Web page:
Tesco Partners With OLIO In Big Scheme to Cut Food Waste
An innovative scheme to stop more surplus food from going to waste, and re-distribute it amongst members of the local community will be rolled out across the UK by Tesco.
The supermarket giant has partnered with food sharing app and social enterprise OLIO to help reduce food waste in stores across the UK, in a move which should help feed more people in crisis in the local community.
The new partnership builds on Tesco’s existing food surplus donations programme, including their ‘Community Food Connection’ scheme with FareShare, which already sees them donate 2 million meals each month to food charities across the UK.
The partnership follows a successful six month trial, which was held earlier this year, at 250 Tesco stores with the most food surplus, which saw a high rate of pick up. It resulted in nearly 195,000 portions of food being saved, nearly 4,200 people being fed and the equivalent of 93,000 meals being saved.
Anyone downloading the app will be able to see food items nearing their expiry date, available to be collected in their area for free, via non-contact pick-up. The scheme works with the help of OLIO’s 8,000+ local volunteer ‘Food Waste Heroes’, who visit Tesco stores to collect the surplus food.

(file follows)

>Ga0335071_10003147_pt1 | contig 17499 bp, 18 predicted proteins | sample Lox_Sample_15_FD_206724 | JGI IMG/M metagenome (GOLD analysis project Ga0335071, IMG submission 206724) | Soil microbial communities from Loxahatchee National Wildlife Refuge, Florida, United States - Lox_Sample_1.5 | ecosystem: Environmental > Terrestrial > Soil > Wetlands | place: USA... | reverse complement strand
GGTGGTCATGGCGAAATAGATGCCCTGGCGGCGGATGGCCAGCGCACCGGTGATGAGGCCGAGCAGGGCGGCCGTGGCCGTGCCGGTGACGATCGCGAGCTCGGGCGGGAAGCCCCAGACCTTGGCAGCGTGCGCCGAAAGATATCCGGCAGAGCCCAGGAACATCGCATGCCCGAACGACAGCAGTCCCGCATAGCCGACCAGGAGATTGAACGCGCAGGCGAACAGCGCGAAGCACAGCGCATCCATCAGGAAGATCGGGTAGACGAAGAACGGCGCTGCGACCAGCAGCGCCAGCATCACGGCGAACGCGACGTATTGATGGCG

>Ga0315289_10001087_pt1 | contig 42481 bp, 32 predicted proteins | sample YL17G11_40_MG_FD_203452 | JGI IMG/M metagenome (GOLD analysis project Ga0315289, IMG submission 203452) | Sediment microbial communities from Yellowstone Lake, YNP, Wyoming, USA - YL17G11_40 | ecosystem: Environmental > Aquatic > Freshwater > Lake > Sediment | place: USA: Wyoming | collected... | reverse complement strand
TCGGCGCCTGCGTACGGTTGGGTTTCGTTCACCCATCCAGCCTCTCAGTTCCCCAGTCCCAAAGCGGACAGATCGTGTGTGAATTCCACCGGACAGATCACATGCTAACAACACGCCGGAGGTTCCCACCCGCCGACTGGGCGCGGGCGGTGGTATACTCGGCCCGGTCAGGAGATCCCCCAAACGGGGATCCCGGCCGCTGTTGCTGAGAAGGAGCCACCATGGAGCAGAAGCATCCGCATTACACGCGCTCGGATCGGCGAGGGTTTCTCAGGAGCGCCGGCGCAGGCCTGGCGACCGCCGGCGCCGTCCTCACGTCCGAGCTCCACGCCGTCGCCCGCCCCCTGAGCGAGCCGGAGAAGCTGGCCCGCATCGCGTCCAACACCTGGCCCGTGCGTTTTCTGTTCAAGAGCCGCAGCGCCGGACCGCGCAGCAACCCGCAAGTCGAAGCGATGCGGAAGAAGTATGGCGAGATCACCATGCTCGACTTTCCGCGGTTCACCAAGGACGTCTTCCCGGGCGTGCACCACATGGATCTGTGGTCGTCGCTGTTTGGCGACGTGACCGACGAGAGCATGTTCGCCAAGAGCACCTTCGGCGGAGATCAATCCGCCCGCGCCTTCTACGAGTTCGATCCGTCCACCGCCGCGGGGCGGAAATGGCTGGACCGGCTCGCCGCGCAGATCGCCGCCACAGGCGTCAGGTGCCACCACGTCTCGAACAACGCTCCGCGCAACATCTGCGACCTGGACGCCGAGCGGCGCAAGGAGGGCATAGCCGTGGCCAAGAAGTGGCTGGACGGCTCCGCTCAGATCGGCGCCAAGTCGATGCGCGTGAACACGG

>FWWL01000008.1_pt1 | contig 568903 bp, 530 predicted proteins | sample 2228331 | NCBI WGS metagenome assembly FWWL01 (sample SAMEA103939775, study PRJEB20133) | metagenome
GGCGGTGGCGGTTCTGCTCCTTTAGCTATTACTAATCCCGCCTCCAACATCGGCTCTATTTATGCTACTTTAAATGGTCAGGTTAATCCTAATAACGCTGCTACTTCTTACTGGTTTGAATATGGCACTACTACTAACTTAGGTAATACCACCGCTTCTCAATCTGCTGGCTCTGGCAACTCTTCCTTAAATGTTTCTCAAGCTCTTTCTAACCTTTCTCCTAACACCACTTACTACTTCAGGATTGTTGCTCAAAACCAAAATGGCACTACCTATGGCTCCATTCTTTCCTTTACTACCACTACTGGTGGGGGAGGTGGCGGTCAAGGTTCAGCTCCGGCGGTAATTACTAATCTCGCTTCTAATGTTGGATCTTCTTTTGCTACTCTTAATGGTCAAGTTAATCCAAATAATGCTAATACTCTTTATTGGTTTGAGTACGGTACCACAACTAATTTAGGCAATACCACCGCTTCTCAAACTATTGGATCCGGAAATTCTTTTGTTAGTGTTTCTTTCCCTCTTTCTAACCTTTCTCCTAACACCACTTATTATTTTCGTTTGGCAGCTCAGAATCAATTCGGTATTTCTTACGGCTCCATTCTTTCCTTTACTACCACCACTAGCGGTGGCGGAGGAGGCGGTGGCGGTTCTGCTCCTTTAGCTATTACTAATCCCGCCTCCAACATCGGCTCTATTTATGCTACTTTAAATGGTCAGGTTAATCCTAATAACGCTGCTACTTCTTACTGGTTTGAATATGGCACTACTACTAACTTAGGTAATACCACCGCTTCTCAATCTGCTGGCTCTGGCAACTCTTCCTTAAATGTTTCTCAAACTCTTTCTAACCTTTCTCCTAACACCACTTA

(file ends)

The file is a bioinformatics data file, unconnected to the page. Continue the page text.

The food is then taken back to their homes, with the items immediately uploaded onto the OLIO app, ready to be re-distributed free to those living nearby, as well as to community groups.
OLIO app users can then pick items up from an agreed, contact-free collection point and to maintain social-distancing, food items can be left in a front garden or on/by a wall outside someone’s house.
“We are very proud of our food waste work and our Community Food Connection scheme with FareShare helps thousands of charities every week. Right now we want to make sure that any surplus food is being managed and people who need it have access to it.
The results of our initial trial were very positive and have allowed us to further roll out the partnership in our commitment to make sure no good food goes to waste.“Claire De Silva, Head of Communities at Tesco
In return for their efforts, ‘Food Waste Heroes’ are allowed to keep 10 percent of what they collect from stores, if they wish. OLIO is registered with the Food Standards Agency, which ensures that all food collected is safe for human consumption.
The three-month trial which took place from December till the end of February resulted in 36 tonnes of food redistributed.
“Our partnership with Tesco means that more people than ever before will be able to benefit from access to surplus food. They’ll also be joining our community of neighbours who not only support one another, but who also believe that every little counts in the fight against food waste.”Tessa Clarke, Co-founder of OLIO
Tackling food waste has been a major part of Tesco’s sustainability strategy since 2009, when it made a commitment to stop sending food products to landfill.
In 2016, Tesco launched the UK’s biggest food redistribution scheme, Community Food Connection (CFC), through which surplus food from Tesco stores is donated daily to local charities and community groups.
OLIO will collect where charities are unable to, or where there aren’t charities available. To date around 100 million meals have been donated to more than 7,000 charity and community groups from Tesco stores and distribution centres.
OLIO is simple to use: